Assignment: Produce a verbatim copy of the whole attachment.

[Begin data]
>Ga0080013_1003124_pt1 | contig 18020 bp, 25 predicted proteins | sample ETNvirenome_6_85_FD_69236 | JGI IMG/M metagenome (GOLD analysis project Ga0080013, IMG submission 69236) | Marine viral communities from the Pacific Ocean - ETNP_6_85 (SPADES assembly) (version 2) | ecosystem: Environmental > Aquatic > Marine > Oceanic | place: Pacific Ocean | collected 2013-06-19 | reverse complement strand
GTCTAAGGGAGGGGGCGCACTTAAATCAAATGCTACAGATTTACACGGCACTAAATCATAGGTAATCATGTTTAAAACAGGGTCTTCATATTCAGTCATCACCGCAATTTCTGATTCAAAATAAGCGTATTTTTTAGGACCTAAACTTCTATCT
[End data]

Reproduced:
>Ga0080013_1003124_pt1 | contig 18020 bp, 25 predicted proteins | sample ETNvirenome_6_85_FD_69236 | JGI IMG/M metagenome (GOLD analysis project Ga0080013, IMG submission 69236) | Marine viral communities from the Pacific Ocean - ETNP_6_85 (SPADES assembly) (version 2) | ecosystem: Environmental > Aquatic > Marine > Oceanic | place: Pacific Ocean | collected 2013-06-19 | reverse complement strand
GTCTAAGGGAGGGGGCGCACTTAAATCAAATGCTACAGATTTACACGGCACTAAATCATAGGTAATCATGTTTAAAACAGGGTCTTCATATTCAGTCATCACCGCAATTTCTGATTCAAAATAAGCGTATTTTTTAGGACCTAAACTTCTATCT